Having recently been the Event Marshall for one of our autocrosses, course design a subject that has been on my mind lately.
If you have ever designed an autocross course, I’m sure you have noticed that, no matter how proud you are of your design, there will be event participants who aren’t as fond of the course as you are. I learned pretty quickly that it’s best to leave your ego at the front gate and to be prepared for some criticism.
When I lay out a course at Lawrenceville, I typically receive the most “suggestions” about how the course should be defined by pylons. We have a fairly unique site in Lawrenceville so we have to break a few layout rules in order to keep drivers off of the bad pavement. That means we usually have more pylons on the course than would be required if the site was a solid block of good pavement. But…
Though I’m likely in the minority on this topic, I think we could get away with using fewer pylons at Lawrenceville. I prefer a layout with fewer pylon “walls” and more pointers. Maybe that’s because I’m still relatively new to the sport and the pointers give me more visual cues for turn-in and apex points. A good example of this course layout philosophy was on display at last week’s autocross. Even though the course, designed by Kevin Smalley, was long and complex, Kevin managed to mark the course with a relatively small number of pylons. The pointer placement was great, and I found the course quite easy to follow. Kevin’s course proved my point(er)! (sorry, couldn’t resist making that point…er)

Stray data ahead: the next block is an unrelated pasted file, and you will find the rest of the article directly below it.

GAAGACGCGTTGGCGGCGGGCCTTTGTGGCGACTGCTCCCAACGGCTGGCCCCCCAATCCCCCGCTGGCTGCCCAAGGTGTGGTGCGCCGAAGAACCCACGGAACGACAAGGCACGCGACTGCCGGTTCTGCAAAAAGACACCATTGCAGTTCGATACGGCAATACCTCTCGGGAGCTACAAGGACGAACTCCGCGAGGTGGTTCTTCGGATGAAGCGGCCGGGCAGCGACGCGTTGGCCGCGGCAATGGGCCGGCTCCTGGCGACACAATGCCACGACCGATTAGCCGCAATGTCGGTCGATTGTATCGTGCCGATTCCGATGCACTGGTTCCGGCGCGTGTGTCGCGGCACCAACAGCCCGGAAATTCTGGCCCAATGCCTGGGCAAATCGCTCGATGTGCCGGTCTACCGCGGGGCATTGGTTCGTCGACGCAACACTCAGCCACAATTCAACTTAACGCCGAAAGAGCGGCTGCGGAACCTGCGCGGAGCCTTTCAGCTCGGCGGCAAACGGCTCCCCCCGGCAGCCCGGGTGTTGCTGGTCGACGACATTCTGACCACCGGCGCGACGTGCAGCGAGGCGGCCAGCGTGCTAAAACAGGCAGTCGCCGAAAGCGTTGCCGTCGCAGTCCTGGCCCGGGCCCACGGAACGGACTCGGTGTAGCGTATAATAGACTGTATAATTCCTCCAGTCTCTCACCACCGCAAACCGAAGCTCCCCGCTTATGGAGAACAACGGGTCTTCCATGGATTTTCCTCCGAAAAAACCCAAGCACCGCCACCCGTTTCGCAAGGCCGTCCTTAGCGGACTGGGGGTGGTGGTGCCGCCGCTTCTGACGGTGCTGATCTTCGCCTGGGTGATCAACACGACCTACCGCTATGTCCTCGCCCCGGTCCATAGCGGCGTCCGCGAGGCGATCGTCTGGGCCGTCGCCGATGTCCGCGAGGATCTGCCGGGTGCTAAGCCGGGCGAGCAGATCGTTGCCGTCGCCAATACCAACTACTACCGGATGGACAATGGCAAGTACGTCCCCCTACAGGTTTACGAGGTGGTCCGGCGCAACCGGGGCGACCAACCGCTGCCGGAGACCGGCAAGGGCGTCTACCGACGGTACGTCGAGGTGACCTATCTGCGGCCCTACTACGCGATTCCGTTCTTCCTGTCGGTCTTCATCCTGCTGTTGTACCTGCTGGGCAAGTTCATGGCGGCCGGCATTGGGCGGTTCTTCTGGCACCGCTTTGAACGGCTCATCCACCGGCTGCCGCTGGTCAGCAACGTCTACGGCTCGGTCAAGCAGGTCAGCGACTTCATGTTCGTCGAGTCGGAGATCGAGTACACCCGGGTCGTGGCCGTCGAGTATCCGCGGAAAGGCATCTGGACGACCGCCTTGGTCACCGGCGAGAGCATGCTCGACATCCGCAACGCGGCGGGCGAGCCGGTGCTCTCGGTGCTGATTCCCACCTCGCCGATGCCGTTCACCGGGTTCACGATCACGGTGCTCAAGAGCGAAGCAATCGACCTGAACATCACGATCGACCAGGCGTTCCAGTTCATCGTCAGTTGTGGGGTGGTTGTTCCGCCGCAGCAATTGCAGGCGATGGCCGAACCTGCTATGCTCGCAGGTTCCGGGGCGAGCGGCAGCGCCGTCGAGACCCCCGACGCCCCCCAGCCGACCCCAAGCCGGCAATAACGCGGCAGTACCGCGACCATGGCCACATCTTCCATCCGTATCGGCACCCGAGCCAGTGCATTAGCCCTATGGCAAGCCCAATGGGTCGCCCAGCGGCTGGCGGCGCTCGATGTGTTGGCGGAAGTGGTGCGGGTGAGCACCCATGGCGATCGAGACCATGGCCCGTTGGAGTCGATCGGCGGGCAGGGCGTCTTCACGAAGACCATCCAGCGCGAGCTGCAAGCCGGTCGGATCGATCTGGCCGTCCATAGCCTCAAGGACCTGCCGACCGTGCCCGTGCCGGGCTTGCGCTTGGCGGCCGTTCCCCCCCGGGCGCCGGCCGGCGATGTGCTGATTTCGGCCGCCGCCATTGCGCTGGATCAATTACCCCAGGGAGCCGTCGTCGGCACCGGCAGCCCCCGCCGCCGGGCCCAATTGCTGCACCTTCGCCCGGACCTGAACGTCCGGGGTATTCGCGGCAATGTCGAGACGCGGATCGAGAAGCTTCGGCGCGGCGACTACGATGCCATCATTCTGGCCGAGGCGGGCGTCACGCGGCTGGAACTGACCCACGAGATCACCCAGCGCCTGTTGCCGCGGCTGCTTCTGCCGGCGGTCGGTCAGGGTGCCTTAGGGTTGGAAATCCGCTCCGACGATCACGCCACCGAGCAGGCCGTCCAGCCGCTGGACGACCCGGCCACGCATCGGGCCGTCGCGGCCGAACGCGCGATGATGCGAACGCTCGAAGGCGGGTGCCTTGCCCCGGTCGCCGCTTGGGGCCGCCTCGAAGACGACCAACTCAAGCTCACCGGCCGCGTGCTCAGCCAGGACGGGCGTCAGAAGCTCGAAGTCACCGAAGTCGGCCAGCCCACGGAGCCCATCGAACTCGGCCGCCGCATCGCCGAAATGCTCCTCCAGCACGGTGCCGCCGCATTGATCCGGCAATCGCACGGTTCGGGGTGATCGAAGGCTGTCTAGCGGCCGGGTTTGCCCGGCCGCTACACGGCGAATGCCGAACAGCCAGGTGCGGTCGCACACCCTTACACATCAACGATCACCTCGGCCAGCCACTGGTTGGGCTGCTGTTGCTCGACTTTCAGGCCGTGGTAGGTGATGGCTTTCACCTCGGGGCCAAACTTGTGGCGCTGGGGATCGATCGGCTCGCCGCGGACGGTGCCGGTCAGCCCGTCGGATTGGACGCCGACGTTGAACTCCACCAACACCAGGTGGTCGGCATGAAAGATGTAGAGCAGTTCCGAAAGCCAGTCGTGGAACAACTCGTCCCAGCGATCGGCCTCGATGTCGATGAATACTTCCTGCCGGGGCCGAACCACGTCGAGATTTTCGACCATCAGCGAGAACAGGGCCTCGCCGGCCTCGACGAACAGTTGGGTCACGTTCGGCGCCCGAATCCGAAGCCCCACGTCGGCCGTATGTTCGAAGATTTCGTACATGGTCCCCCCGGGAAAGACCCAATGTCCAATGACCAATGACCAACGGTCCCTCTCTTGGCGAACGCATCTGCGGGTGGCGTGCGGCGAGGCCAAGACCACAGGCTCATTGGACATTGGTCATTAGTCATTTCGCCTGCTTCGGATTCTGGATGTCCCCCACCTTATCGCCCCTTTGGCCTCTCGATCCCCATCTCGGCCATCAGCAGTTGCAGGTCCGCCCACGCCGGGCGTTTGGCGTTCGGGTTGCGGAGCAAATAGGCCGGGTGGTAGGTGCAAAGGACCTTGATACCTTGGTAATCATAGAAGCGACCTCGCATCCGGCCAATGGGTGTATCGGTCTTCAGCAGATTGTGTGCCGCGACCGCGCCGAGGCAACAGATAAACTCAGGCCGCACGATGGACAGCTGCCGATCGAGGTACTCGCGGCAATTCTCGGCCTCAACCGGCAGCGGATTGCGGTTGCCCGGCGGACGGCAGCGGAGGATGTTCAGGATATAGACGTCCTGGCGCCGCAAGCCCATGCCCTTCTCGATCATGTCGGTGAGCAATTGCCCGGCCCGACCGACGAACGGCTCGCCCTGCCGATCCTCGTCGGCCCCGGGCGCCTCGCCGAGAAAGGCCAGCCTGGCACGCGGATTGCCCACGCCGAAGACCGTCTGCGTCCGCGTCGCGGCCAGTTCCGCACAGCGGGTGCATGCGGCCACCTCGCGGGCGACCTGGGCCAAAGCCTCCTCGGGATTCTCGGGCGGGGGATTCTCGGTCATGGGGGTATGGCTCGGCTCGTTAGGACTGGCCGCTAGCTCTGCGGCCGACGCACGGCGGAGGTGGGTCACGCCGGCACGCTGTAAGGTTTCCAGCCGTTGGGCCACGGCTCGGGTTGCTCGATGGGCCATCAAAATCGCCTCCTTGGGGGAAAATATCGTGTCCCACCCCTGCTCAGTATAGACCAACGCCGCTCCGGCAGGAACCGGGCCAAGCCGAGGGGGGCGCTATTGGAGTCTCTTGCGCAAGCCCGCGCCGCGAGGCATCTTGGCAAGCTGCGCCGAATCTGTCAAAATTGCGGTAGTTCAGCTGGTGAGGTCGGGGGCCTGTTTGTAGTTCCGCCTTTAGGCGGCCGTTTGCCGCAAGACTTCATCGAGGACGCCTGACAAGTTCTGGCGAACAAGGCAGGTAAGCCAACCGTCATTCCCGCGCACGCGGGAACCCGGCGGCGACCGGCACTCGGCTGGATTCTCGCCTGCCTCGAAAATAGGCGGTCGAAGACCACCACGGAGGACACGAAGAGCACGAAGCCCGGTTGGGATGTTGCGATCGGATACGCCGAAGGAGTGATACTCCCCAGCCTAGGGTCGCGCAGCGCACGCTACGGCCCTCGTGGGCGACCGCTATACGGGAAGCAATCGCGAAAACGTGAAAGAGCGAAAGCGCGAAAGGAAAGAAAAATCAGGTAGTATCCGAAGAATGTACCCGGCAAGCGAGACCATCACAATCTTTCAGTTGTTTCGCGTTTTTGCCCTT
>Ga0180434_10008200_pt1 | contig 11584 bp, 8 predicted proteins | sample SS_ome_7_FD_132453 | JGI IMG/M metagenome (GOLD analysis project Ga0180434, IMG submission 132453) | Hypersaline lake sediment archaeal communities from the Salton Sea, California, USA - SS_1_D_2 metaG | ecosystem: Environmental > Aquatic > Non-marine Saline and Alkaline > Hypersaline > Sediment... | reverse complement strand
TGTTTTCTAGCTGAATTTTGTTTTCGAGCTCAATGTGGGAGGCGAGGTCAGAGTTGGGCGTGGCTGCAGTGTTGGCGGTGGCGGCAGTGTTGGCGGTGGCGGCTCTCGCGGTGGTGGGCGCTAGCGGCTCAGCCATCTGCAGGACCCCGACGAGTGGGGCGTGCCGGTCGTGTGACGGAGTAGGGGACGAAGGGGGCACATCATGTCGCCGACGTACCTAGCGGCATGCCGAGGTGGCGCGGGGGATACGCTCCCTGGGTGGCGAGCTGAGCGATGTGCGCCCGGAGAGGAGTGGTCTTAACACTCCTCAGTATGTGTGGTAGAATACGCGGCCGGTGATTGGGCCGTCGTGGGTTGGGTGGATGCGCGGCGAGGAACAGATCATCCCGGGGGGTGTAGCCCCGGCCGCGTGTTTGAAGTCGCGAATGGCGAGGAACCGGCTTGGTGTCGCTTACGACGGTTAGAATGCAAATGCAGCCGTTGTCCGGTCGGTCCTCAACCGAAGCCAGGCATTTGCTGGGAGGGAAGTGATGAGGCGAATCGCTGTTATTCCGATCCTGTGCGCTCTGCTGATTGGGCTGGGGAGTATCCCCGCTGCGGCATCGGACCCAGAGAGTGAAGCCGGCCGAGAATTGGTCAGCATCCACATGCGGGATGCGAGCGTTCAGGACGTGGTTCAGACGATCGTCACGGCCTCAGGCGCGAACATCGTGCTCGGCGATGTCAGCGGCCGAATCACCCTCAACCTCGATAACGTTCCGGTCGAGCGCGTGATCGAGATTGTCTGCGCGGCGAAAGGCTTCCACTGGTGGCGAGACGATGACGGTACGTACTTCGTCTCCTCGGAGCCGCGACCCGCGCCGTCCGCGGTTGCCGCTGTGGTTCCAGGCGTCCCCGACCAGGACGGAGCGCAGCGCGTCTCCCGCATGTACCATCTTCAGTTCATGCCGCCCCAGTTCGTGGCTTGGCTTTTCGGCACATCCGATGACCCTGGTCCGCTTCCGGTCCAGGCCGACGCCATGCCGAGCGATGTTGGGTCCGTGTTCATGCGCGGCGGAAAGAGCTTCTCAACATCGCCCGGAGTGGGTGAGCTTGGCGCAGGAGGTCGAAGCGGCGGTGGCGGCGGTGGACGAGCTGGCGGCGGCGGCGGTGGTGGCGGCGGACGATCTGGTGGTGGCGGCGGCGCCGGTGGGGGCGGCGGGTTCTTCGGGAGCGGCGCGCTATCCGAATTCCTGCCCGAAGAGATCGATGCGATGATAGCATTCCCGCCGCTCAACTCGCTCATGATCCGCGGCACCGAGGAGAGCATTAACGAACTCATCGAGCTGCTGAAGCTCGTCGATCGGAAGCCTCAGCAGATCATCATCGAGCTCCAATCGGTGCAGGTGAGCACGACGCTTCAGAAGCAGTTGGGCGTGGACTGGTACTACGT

Speaking of pointer pylons, a good rule to remember is to always leave some space between the upright pylon and its pointer. That layout will prevent the pointer from moving when the upright pylon is hit. Course workers will, therefore, have fewer pylons to reset when a driver goes off course.
There are a couple of other layout problems I’ve encountered that I would also like to address. The first is the pylon spacing for the pylons that define the edge of the course. In my recent course, I made the mistake of spacing some of the edge pylons at a distance commonly used for gates. When a driver is running the course at speed, those “walls” look like gates. That mistake caused some DNF’s at my event (Sorry, Dave). To prevent what I call a “gate mirage”, pylons at the edge of the course either need to be spaced at less than the common gate width or they should be so far apart that they don’t appear to be paired with another edge pylon.
The second design element I try to avoid is the “look at me” gate. I don’t think a gate should have pointer pylons pointing at each of the upright gate pylons. In most cases, no pointer pylons are required. If, however, the gate is considerably offset from the previous element, a pointer on the “inside” gate pylon is a good idea. Usually, these decisions can’t be made when you are drawing the design on paper. They have to be analysed once the course is laid out at the site and you get a chance to see the gate or element from the driver’s perspective.
Course design is a huge subject and too much to cover here. If you are interested in a real discussion of course design, I suggest that you download a copy of Roger “The Real” Johnson’s document on the subject. You can find it via Google (search “Roger ‘The Real’ Johnson course design”) or from this link:
(Note: Even though the filename infers version 4.1.2, the document is actually version 5.1)
Roger is a well known autocross course designer from the Houston, TX area and has designed several courses for national events. The document covers many topics including how to design a safe course, how to equalize a course for high horsepower and light, nimble cars, and how to present common course elements in a variety of ways. Read his great document and then volunteer to be an event marshall for one of our autocrosses!